Before researching this article, my husband was the nearest thing in my life to a closet organizer. I used a pile system: a pile for work, a pile for clean clothes, a pile for sorting later. When my "sorting later" pile got too large, parts would migrate into the closet, usually nudged in there by my better half. Now that we live in a smaller space, the pile system doesn't work and I've been forced to be more organized.
The only thing that's helped is installing a closet organizer—like the Rubbermaid HomeFree Series Closet Organizer(available at Lowe's for $96.98), which is our best-tested closet organizer. It offers the most bang for the buck with the least amount of installation aggravation.
To help you stay better organized, we tested eight of the best-selling do-it-yourself all-in-one closet kits, evaluating them for easy installation and whether they're strong enough to hold all your belongings.
The first thing I noticed about this organizer is that even though the box was mangled during shipping, all the components inside arrived undamaged. If the organizer can handle whatever full-contact games the courier company played with it, it should do just fine installed in a closet. The HomeFree’s fixtures came sporting a shiny chrome finish that looked durable and, more importantly, its installation directions were clear and easy to follow.
The length of the HomeFree’s shelves can be adjusted by overlapping the extra length, negating the need to cut any of it off for a custom fit. This allows the shelves to be fit into different closets or be laid out in different configurations, should your organizational needs change. The shelves are secured in place using a patented bracket system, which is excellent. There's a clip piece that helps lock the bracket into the wall rather than simply having the shelf resting on top of the organizer itself. Without the locking clip, the bracket could be bumped out, knocking the shelf over. These sturdy clips on the brackets will also last for multiple reinstallations or if you decide to change the shelving positions.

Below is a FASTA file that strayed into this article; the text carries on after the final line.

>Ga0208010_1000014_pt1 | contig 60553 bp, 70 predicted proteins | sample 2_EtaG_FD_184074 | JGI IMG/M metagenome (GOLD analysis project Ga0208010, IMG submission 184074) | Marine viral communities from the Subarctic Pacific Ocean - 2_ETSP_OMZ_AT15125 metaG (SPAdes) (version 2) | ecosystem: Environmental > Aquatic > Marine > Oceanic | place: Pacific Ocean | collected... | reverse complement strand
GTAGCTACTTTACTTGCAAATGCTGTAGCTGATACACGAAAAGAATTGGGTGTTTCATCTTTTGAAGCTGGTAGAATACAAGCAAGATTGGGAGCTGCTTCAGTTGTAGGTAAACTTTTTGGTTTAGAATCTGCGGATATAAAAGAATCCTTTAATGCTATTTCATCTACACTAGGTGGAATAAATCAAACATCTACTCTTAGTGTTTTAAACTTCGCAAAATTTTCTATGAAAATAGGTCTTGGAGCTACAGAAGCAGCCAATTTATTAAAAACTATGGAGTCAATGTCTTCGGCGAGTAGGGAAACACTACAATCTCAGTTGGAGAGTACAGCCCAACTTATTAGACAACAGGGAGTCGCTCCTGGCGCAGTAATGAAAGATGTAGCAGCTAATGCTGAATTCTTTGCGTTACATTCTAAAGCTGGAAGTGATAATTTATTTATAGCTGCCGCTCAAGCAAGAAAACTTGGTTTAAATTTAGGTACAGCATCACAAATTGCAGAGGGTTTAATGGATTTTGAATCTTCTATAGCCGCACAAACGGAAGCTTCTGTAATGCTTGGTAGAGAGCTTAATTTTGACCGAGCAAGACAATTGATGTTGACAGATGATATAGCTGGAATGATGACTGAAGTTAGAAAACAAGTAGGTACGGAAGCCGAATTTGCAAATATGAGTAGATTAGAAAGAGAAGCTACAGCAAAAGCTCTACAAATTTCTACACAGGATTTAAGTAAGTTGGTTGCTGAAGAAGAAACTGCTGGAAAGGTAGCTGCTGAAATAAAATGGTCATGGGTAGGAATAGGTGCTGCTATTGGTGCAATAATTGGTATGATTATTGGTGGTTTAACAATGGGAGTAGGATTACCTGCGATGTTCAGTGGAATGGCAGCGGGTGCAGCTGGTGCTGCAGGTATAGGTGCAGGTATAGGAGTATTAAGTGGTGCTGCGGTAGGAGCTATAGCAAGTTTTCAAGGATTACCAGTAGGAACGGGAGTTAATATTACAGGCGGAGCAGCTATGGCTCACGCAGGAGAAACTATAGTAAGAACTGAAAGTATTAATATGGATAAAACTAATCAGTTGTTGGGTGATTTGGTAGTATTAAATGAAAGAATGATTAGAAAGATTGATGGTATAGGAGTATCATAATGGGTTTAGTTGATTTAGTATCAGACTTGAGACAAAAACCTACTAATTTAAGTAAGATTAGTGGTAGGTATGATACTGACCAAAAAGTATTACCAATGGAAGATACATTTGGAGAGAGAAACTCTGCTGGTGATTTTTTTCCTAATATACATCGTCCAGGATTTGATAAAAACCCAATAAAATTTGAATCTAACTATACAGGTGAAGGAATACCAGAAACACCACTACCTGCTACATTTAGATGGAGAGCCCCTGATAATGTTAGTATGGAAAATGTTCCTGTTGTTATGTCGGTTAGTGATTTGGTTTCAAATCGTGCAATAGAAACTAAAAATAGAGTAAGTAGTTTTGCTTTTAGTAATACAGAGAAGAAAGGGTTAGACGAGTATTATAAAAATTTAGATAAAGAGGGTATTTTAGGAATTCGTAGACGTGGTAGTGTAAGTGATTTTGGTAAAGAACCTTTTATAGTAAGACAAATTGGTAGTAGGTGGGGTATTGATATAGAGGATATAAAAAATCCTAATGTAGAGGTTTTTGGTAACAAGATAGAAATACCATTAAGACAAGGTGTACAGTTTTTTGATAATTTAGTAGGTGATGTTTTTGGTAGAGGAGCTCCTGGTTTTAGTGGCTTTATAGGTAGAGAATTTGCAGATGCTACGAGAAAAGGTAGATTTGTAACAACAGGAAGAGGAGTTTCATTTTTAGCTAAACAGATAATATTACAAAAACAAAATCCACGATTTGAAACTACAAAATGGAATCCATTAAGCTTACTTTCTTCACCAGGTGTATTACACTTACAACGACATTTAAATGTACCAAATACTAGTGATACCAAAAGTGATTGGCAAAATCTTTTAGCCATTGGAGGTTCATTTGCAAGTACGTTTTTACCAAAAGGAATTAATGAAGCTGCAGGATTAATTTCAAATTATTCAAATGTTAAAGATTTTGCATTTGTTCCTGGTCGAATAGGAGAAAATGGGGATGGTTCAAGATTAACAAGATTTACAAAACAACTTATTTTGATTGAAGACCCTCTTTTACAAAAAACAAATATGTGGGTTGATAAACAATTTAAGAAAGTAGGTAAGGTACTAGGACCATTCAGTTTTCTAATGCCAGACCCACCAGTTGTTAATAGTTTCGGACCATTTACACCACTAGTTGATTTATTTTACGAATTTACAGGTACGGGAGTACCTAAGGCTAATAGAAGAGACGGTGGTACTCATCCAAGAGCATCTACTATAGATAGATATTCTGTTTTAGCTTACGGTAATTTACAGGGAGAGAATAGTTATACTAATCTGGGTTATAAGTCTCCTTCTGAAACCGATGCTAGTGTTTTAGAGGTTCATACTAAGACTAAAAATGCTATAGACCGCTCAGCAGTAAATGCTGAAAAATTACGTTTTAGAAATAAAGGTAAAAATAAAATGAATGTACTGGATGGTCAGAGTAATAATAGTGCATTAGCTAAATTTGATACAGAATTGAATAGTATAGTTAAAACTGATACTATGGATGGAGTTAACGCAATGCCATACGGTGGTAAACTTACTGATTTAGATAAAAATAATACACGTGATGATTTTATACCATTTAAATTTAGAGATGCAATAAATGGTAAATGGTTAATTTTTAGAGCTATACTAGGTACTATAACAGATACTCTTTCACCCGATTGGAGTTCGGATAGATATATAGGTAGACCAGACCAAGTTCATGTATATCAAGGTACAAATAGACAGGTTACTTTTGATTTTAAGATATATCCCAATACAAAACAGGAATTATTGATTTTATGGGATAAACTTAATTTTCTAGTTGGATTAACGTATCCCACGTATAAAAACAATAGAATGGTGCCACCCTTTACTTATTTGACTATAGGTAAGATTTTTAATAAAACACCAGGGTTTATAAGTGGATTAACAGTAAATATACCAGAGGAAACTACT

As for this closet organizer’s aesthetics, that’s a personal choice. I don’t find white wire shelving to be particularly attractive. However, If you’re looking for the ideal organizer to store your clothing, and plan on shutting the door once you’ve retrieved what you’re after, this type of organizer is perfect for you.
My name’s Rebecca Boniface. My curiosity and frugality fuel my enthusiasm for DIY projects. My experience ranges from wrenching on cars to RV repairs, furniture hacks, and small engine maintenance. Since I live full-time in an RV and travel frequently, I find that clever use of my small living space keeps my belongings organized and safe. Being mindful of my stuff allows me more time to do things I love and less time sifting through piles, my previous organizational system. I want to help you find the products that will enhance your space, as well as save yourself time and money.